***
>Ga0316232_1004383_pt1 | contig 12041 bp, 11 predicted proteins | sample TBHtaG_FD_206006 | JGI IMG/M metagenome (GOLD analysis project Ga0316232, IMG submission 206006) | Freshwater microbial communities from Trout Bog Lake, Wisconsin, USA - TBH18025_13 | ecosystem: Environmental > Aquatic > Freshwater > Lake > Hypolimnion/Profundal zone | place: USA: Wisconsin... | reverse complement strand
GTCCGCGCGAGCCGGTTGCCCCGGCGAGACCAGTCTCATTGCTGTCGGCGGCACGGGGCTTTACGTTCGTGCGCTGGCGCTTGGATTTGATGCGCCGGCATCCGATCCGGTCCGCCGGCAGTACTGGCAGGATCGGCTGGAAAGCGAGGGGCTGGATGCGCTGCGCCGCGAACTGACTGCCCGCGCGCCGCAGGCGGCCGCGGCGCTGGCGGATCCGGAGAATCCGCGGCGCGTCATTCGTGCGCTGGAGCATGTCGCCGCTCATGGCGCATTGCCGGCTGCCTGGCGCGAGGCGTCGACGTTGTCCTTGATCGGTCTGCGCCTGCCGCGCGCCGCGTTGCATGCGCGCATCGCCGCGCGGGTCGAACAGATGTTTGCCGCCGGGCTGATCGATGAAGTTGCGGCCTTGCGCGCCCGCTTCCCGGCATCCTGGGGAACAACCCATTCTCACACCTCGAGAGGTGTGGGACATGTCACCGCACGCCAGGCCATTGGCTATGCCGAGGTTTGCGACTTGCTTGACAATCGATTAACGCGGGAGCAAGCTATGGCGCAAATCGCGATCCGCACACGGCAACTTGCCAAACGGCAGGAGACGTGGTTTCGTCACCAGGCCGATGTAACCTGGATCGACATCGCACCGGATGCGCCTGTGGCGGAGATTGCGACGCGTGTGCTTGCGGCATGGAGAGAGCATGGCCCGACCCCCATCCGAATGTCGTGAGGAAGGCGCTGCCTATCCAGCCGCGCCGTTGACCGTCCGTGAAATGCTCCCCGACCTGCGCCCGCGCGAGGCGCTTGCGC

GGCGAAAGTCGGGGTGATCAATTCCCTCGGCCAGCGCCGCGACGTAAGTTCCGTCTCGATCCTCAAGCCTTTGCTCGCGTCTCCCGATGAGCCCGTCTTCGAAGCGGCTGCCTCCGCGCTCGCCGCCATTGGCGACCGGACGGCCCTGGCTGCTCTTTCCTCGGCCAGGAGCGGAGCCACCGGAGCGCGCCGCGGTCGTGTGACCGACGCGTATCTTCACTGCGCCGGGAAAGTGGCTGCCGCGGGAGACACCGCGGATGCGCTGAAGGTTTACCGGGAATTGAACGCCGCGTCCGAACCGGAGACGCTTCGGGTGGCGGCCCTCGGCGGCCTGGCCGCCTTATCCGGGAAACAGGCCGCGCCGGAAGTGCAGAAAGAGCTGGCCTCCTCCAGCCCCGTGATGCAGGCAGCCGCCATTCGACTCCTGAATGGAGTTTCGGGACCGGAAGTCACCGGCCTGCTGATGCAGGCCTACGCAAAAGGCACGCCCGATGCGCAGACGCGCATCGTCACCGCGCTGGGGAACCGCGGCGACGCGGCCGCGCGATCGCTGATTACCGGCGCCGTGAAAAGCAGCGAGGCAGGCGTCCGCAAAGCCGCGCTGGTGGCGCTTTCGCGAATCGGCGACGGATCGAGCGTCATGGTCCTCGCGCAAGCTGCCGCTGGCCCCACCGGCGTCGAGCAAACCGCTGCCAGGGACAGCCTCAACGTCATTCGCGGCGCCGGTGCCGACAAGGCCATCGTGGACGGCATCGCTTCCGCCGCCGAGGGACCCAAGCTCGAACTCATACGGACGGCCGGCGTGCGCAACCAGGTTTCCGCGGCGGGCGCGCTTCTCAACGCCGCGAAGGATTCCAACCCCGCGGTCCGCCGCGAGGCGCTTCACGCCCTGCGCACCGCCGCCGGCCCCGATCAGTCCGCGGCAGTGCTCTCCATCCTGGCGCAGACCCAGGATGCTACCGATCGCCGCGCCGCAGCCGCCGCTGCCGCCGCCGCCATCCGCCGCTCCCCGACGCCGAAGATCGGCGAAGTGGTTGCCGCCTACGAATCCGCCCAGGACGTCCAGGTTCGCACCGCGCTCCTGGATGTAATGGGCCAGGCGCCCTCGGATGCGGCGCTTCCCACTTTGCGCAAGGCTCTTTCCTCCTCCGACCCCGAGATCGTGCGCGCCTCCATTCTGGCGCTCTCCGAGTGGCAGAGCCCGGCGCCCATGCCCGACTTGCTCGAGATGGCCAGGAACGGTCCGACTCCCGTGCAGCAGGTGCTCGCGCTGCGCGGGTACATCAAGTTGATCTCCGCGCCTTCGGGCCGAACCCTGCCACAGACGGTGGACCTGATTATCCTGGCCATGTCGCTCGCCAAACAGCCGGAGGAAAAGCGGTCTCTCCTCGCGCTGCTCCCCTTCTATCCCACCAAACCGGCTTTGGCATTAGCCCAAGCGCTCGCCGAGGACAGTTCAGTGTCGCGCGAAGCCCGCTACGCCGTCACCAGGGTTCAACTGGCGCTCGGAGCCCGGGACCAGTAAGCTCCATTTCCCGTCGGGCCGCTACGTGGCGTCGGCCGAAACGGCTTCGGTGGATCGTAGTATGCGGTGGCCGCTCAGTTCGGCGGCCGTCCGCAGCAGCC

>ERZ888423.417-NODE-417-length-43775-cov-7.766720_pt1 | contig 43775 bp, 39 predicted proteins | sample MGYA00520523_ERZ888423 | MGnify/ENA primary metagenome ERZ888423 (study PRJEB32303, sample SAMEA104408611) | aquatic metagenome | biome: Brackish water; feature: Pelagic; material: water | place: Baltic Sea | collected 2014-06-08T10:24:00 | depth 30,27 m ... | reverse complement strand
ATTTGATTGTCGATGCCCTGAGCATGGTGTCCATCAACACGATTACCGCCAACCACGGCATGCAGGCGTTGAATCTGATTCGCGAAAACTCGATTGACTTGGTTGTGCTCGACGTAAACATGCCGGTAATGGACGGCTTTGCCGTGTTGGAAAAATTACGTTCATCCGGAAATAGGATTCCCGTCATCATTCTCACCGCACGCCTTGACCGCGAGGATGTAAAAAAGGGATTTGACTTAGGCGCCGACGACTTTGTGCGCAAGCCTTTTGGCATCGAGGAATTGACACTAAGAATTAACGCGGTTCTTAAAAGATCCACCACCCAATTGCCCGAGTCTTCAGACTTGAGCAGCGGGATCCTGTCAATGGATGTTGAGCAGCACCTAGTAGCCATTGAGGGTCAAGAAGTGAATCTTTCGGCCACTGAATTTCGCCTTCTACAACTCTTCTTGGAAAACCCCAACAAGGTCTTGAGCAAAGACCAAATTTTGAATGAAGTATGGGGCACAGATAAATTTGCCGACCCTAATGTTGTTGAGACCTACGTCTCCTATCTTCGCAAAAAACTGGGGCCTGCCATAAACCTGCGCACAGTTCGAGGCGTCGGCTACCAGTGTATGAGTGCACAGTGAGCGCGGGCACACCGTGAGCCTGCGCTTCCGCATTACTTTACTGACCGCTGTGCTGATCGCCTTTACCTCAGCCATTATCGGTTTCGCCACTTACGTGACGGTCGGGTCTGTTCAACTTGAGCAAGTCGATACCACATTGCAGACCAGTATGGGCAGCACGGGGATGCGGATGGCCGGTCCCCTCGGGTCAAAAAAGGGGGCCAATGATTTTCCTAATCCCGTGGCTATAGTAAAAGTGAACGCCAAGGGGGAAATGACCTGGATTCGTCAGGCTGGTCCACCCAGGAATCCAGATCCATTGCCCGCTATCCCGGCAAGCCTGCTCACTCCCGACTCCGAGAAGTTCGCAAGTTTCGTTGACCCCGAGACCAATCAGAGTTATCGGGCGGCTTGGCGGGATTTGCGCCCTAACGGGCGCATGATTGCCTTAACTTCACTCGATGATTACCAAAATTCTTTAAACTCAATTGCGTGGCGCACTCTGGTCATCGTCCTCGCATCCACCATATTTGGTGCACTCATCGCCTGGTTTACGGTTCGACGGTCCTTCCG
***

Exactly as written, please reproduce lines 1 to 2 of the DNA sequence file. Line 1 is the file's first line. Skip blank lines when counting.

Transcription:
>Ga0316232_1004383_pt1 | contig 12041 bp, 11 predicted proteins | sample TBHtaG_FD_206006 | JGI IMG/M metagenome (GOLD analysis project Ga0316232, IMG submission 206006) | Freshwater microbial communities from Trout Bog Lake, Wisconsin, USA - TBH18025_13 | ecosystem: Environmental > Aquatic > Freshwater > Lake > Hypolimnion/Profundal zone | place: USA: Wisconsin... | reverse complement strand
GTCCGCGCGAGCCGGTTGCCCCGGCGAGACCAGTCTCATTGCTGTCGGCGGCACGGGGCTTTACGTTCGTGCGCTGGCGCTTGGATTTGATGCGCCGGCATCCGATCCGGTCCGCCGGCAGTACTGGCAGGATCGGCTGGAAAGCGAGGGGCTGGATGCGCTGCGCCGCGAACTGACTGCCCGCGCGCCGCAGGCGGCCGCGGCGCTGGCGGATCCGGAGAATCCGCGGCGCGTCATTCGTGCGCTGGAGCATGTCGCCGCTCATGGCGCATTGCCGGCTGCCTGGCGCGAGGCGTCGACGTTGTCCTTGATCGGTCTGCGCCTGCCGCGCGCCGCGTTGCATGCGCGCATCGCCGCGCGGGTCGAACAGATGTTTGCCGCCGGGCTGATCGATGAAGTTGCGGCCTTGCGCGCCCGCTTCCCGGCATCCTGGGGAACAACCCATTCTCACACCTCGAGAGGTGTGGGACATGTCACCGCACGCCAGGCCATTGGCTATGCCGAGGTTTGCGACTTGCTTGACAATCGATTAACGCGGGAGCAAGCTATGGCGCAAATCGCGATCCGCACACGGCAACTTGCCAAACGGCAGGAGACGTGGTTTCGTCACCAGGCCGATGTAACCTGGATCGACATCGCACCGGATGCGCCTGTGGCGGAGATTGCGACGCGTGTGCTTGCGGCATGGAGAGAGCATGGCCCGACCCCCATCCGAATGTCGTGAGGAAGGCGCTGCCTATCCAGCCGCGCCGTTGACCGTCCGTGAAATGCTCCCCGACCTGCGCCCGCGCGAGGCGCTTGCGC